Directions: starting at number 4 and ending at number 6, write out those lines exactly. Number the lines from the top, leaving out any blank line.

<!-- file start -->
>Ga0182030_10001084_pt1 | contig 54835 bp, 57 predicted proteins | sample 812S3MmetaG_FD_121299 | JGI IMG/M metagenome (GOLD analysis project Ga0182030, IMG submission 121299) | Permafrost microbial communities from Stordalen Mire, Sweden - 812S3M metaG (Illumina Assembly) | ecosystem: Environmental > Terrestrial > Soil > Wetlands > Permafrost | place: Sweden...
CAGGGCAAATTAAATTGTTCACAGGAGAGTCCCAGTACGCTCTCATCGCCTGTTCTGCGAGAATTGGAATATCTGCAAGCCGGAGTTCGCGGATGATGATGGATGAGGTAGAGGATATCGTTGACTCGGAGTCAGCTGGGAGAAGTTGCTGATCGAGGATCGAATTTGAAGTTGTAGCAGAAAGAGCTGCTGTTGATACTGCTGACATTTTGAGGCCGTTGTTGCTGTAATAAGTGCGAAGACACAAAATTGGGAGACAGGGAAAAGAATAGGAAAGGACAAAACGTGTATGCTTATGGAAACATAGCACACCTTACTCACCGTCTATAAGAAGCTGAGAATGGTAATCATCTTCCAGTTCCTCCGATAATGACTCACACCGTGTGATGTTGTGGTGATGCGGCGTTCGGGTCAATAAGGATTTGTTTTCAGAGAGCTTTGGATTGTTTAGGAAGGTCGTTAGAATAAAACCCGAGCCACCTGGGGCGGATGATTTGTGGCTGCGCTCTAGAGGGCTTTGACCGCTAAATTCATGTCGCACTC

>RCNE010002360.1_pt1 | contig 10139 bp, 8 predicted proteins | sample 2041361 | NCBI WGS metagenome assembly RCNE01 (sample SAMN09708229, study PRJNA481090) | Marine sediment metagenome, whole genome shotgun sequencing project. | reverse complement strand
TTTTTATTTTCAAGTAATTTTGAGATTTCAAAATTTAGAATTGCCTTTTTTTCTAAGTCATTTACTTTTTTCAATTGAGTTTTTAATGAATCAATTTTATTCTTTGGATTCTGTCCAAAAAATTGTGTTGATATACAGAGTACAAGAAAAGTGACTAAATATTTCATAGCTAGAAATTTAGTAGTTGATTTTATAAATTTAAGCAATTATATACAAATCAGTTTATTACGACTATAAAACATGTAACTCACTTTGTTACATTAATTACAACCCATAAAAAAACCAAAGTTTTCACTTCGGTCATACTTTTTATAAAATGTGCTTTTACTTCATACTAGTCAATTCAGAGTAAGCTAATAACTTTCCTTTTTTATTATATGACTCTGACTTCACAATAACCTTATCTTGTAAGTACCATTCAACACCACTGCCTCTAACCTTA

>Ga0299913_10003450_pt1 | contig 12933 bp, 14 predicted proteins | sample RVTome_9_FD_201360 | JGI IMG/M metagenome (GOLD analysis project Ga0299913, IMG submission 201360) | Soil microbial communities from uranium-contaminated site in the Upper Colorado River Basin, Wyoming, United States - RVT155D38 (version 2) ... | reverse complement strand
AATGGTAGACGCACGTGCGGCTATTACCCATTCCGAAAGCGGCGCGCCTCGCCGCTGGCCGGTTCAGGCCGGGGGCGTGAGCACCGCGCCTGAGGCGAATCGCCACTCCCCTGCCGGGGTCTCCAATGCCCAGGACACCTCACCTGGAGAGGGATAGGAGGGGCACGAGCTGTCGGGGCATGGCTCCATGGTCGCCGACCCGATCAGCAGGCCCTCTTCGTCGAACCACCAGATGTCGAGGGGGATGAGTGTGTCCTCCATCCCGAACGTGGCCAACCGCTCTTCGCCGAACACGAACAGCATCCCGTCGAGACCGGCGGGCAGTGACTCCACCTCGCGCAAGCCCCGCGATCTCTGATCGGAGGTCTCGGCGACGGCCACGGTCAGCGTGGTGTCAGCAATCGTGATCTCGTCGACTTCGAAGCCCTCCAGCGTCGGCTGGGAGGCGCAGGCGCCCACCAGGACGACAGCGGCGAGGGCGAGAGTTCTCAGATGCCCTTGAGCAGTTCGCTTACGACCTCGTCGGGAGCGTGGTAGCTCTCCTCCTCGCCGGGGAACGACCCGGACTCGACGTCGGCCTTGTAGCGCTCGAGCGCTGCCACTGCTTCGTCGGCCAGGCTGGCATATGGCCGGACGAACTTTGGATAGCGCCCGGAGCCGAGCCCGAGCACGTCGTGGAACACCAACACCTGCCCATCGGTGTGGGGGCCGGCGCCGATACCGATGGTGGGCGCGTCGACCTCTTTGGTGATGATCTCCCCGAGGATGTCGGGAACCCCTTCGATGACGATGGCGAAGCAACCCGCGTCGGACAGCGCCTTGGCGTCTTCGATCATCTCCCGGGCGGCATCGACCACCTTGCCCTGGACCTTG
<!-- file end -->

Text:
TTTTTATTTTCAAGTAATTTTGAGATTTCAAAATTTAGAATTGCCTTTTTTTCTAAGTCATTTACTTTTTTCAATTGAGTTTTTAATGAATCAATTTTATTCTTTGGATTCTGTCCAAAAAATTGTGTTGATATACAGAGTACAAGAAAAGTGACTAAATATTTCATAGCTAGAAATTTAGTAGTTGATTTTATAAATTTAAGCAATTATATACAAATCAGTTTATTACGACTATAAAACATGTAACTCACTTTGTTACATTAATTACAACCCATAAAAAAACCAAAGTTTTCACTTCGGTCATACTTTTTATAAAATGTGCTTTTACTTCATACTAGTCAATTCAGAGTAAGCTAATAACTTTCCTTTTTTATTATATGACTCTGACTTCACAATAACCTTATCTTGTAAGTACCATTCAACACCACTGCCTCTAACCTTA

>Ga0299913_10003450_pt1 | contig 12933 bp, 14 predicted proteins | sample RVTome_9_FD_201360 | JGI IMG/M metagenome (GOLD analysis project Ga0299913, IMG submission 201360) | Soil microbial communities from uranium-contaminated site in the Upper Colorado River Basin, Wyoming, United States - RVT155D38 (version 2) ... | reverse complement strand
AATGGTAGACGCACGTGCGGCTATTACCCATTCCGAAAGCGGCGCGCCTCGCCGCTGGCCGGTTCAGGCCGGGGGCGTGAGCACCGCGCCTGAGGCGAATCGCCACTCCCCTGCCGGGGTCTCCAATGCCCAGGACACCTCACCTGGAGAGGGATAGGAGGGGCACGAGCTGTCGGGGCATGGCTCCATGGTCGCCGACCCGATCAGCAGGCCCTCTTCGTCGAACCACCAGATGTCGAGGGGGATGAGTGTGTCCTCCATCCCGAACGTGGCCAACCGCTCTTCGCCGAACACGAACAGCATCCCGTCGAGACCGGCGGGCAGTGACTCCACCTCGCGCAAGCCCCGCGATCTCTGATCGGAGGTCTCGGCGACGGCCACGGTCAGCGTGGTGTCAGCAATCGTGATCTCGTCGACTTCGAAGCCCTCCAGCGTCGGCTGGGAGGCGCAGGCGCCCACCAGGACGACAGCGGCGAGGGCGAGAGTTCTCAGATGCCCTTGAGCAGTTCGCTTACGACCTCGTCGGGAGCGTGGTAGCTCTCCTCCTCGCCGGGGAACGACCCGGACTCGACGTCGGCCTTGTAGCGCTCGAGCGCTGCCACTGCTTCGTCGGCCAGGCTGGCATATGGCCGGACGAACTTTGGATAGCGCCCGGAGCCGAGCCCGAGCACGTCGTGGAACACCAACACCTGCCCATCGGTGTGGGGGCCGGCGCCGATACCGATGGTGGGCGCGTCGACCTCTTTGGTGATGATCTCCCCGAGGATGTCGGGAACCCCTTCGATGACGATGGCGAAGCAACCCGCGTCGGACAGCGCCTTGGCGTCTTCGATCATCTCCCGGGCGGCATCGACCACCTTGCCCTGGACCTTG